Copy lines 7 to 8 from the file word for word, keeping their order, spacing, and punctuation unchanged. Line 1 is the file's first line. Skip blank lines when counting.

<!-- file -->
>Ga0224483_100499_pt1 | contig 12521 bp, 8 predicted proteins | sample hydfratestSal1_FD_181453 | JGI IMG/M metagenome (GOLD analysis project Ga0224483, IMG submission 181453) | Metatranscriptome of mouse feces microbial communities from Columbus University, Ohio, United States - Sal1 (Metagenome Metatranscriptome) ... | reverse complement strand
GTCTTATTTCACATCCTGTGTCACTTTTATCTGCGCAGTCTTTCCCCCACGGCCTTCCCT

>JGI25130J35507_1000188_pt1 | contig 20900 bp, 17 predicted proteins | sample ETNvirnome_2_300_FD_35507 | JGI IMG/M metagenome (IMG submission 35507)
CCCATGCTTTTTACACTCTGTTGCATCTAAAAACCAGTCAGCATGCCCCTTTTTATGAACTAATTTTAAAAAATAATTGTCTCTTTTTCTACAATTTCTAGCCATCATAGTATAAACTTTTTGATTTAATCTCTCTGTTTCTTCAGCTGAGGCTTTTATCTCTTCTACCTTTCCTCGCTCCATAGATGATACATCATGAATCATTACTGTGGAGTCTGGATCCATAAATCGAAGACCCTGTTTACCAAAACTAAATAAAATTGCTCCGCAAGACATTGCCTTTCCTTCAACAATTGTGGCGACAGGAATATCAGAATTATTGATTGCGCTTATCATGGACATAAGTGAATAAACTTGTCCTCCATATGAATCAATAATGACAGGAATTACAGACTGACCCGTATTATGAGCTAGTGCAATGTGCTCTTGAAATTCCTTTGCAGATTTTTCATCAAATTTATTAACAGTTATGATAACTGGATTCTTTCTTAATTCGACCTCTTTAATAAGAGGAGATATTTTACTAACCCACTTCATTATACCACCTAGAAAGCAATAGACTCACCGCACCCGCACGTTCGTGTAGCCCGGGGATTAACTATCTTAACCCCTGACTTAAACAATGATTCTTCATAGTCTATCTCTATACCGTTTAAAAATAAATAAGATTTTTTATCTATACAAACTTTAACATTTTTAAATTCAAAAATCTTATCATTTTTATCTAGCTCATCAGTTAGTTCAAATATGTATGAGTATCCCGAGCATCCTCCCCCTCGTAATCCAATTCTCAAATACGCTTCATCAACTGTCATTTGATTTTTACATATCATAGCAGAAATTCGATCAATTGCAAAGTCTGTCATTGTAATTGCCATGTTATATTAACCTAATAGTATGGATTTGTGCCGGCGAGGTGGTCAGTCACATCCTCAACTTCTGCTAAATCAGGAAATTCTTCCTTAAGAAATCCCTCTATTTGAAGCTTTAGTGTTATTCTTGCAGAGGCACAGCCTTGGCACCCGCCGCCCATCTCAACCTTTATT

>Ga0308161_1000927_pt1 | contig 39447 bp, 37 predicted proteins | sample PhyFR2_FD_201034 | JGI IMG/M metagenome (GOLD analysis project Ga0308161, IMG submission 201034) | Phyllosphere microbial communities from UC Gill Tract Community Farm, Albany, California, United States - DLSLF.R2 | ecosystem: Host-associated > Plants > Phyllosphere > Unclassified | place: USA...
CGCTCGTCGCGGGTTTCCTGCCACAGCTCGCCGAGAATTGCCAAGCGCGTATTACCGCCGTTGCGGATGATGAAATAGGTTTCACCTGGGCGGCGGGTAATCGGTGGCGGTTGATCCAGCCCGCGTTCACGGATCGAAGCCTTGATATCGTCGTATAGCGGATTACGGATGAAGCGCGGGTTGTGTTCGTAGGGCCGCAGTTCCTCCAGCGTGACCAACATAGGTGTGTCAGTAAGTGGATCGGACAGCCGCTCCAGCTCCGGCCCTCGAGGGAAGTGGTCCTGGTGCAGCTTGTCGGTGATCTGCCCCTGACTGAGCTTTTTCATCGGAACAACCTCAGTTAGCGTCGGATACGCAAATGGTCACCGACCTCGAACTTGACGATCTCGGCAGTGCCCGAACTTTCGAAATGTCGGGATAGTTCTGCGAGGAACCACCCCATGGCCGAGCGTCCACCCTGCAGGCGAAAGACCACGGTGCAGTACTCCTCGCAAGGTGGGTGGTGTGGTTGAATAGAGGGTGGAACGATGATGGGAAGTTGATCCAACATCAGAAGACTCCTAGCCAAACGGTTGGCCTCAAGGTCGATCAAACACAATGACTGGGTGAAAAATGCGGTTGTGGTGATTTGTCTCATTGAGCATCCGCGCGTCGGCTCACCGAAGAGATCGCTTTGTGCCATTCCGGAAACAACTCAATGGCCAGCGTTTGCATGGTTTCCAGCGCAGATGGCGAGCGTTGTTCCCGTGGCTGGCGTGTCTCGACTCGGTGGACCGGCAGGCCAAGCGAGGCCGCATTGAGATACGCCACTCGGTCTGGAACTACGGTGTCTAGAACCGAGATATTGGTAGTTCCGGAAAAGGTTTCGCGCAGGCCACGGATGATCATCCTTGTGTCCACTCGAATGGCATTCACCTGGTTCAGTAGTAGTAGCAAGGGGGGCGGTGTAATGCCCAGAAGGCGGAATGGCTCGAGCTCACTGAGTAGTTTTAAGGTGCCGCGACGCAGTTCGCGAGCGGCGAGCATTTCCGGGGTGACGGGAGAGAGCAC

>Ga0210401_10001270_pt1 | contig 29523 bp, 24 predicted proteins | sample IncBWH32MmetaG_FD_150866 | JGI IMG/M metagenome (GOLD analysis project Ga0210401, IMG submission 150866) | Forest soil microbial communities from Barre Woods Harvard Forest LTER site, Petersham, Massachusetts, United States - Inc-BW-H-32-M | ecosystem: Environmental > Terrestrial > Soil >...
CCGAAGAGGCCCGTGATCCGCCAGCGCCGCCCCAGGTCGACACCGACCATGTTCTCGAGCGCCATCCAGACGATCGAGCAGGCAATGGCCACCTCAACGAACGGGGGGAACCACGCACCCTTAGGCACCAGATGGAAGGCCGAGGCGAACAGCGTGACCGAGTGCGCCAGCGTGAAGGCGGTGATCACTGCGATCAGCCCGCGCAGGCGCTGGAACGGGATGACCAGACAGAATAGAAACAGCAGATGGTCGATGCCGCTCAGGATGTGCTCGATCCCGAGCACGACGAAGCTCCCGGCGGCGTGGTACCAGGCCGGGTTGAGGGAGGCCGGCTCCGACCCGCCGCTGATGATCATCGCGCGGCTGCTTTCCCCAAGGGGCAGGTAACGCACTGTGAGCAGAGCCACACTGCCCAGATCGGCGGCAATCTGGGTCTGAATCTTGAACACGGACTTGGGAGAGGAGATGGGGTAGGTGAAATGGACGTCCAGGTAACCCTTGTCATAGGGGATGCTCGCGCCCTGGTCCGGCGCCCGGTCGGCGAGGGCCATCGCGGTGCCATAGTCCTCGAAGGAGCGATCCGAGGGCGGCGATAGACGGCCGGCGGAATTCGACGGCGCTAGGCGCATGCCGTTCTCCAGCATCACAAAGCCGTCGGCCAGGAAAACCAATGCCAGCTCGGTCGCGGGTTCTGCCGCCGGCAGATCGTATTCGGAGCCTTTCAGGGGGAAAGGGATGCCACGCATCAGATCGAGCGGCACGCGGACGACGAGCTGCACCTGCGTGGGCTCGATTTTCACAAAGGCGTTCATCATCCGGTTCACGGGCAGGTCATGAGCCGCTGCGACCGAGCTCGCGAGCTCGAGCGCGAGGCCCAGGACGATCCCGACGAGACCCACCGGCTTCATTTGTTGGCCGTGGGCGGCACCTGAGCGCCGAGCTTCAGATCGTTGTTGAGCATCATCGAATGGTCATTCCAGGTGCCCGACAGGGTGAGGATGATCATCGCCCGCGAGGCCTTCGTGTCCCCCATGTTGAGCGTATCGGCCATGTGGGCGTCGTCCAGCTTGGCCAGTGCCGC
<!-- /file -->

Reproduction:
>Ga0210401_10001270_pt1 | contig 29523 bp, 24 predicted proteins | sample IncBWH32MmetaG_FD_150866 | JGI IMG/M metagenome (GOLD analysis project Ga0210401, IMG submission 150866) | Forest soil microbial communities from Barre Woods Harvard Forest LTER site, Petersham, Massachusetts, United States - Inc-BW-H-32-M | ecosystem: Environmental > Terrestrial > Soil >...
CCGAAGAGGCCCGTGATCCGCCAGCGCCGCCCCAGGTCGACACCGACCATGTTCTCGAGCGCCATCCAGACGATCGAGCAGGCAATGGCCACCTCAACGAACGGGGGGAACCACGCACCCTTAGGCACCAGATGGAAGGCCGAGGCGAACAGCGTGACCGAGTGCGCCAGCGTGAAGGCGGTGATCACTGCGATCAGCCCGCGCAGGCGCTGGAACGGGATGACCAGACAGAATAGAAACAGCAGATGGTCGATGCCGCTCAGGATGTGCTCGATCCCGAGCACGACGAAGCTCCCGGCGGCGTGGTACCAGGCCGGGTTGAGGGAGGCCGGCTCCGACCCGCCGCTGATGATCATCGCGCGGCTGCTTTCCCCAAGGGGCAGGTAACGCACTGTGAGCAGAGCCACACTGCCCAGATCGGCGGCAATCTGGGTCTGAATCTTGAACACGGACTTGGGAGAGGAGATGGGGTAGGTGAAATGGACGTCCAGGTAACCCTTGTCATAGGGGATGCTCGCGCCCTGGTCCGGCGCCCGGTCGGCGAGGGCCATCGCGGTGCCATAGTCCTCGAAGGAGCGATCCGAGGGCGGCGATAGACGGCCGGCGGAATTCGACGGCGCTAGGCGCATGCCGTTCTCCAGCATCACAAAGCCGTCGGCCAGGAAAACCAATGCCAGCTCGGTCGCGGGTTCTGCCGCCGGCAGATCGTATTCGGAGCCTTTCAGGGGGAAAGGGATGCCACGCATCAGATCGAGCGGCACGCGGACGACGAGCTGCACCTGCGTGGGCTCGATTTTCACAAAGGCGTTCATCATCCGGTTCACGGGCAGGTCATGAGCCGCTGCGACCGAGCTCGCGAGCTCGAGCGCGAGGCCCAGGACGATCCCGACGAGACCCACCGGCTTCATTTGTTGGCCGTGGGCGGCACCTGAGCGCCGAGCTTCAGATCGTTGTTGAGCATCATCGAATGGTCATTCCAGGTGCCCGACAGGGTGAGGATGATCATCGCCCGCGAGGCCTTCGTGTCCCCCATGTTGAGCGTATCGGCCATGTGGGCGTCGTCCAGCTTGGCCAGTGCCGC